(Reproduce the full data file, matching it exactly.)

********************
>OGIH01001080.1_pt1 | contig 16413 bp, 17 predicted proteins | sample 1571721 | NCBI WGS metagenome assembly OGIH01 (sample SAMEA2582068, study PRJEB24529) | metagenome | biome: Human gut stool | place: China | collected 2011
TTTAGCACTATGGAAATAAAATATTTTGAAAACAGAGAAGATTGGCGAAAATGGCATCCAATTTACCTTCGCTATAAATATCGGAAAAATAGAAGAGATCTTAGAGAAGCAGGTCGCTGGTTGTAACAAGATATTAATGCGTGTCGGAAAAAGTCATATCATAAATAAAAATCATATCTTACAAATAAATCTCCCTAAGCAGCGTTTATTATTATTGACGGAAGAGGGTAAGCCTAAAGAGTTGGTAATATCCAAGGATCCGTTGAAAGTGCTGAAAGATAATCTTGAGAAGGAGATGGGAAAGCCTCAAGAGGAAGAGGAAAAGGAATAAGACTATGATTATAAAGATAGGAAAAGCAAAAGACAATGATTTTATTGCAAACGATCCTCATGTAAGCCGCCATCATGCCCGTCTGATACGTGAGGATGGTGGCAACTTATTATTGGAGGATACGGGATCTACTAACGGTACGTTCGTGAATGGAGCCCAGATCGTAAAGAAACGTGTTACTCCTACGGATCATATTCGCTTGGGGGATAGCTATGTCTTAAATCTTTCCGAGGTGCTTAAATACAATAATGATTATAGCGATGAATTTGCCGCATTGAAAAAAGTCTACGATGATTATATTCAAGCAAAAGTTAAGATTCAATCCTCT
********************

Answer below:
>OGIH01001080.1_pt1 | contig 16413 bp, 17 predicted proteins | sample 1571721 | NCBI WGS metagenome assembly OGIH01 (sample SAMEA2582068, study PRJEB24529) | metagenome | biome: Human gut stool | place: China | collected 2011
TTTAGCACTATGGAAATAAAATATTTTGAAAACAGAGAAGATTGGCGAAAATGGCATCCAATTTACCTTCGCTATAAATATCGGAAAAATAGAAGAGATCTTAGAGAAGCAGGTCGCTGGTTGTAACAAGATATTAATGCGTGTCGGAAAAAGTCATATCATAAATAAAAATCATATCTTACAAATAAATCTCCCTAAGCAGCGTTTATTATTATTGACGGAAGAGGGTAAGCCTAAAGAGTTGGTAATATCCAAGGATCCGTTGAAAGTGCTGAAAGATAATCTTGAGAAGGAGATGGGAAAGCCTCAAGAGGAAGAGGAAAAGGAATAAGACTATGATTATAAAGATAGGAAAAGCAAAAGACAATGATTTTATTGCAAACGATCCTCATGTAAGCCGCCATCATGCCCGTCTGATACGTGAGGATGGTGGCAACTTATTATTGGAGGATACGGGATCTACTAACGGTACGTTCGTGAATGGAGCCCAGATCGTAAAGAAACGTGTTACTCCTACGGATCATATTCGCTTGGGGGATAGCTATGTCTTAAATCTTTCCGAGGTGCTTAAATACAATAATGATTATAGCGATGAATTTGCCGCATTGAAAAAAGTCTACGATGATTATATTCAAGCAAAAGTTAAGATTCAATCCTCT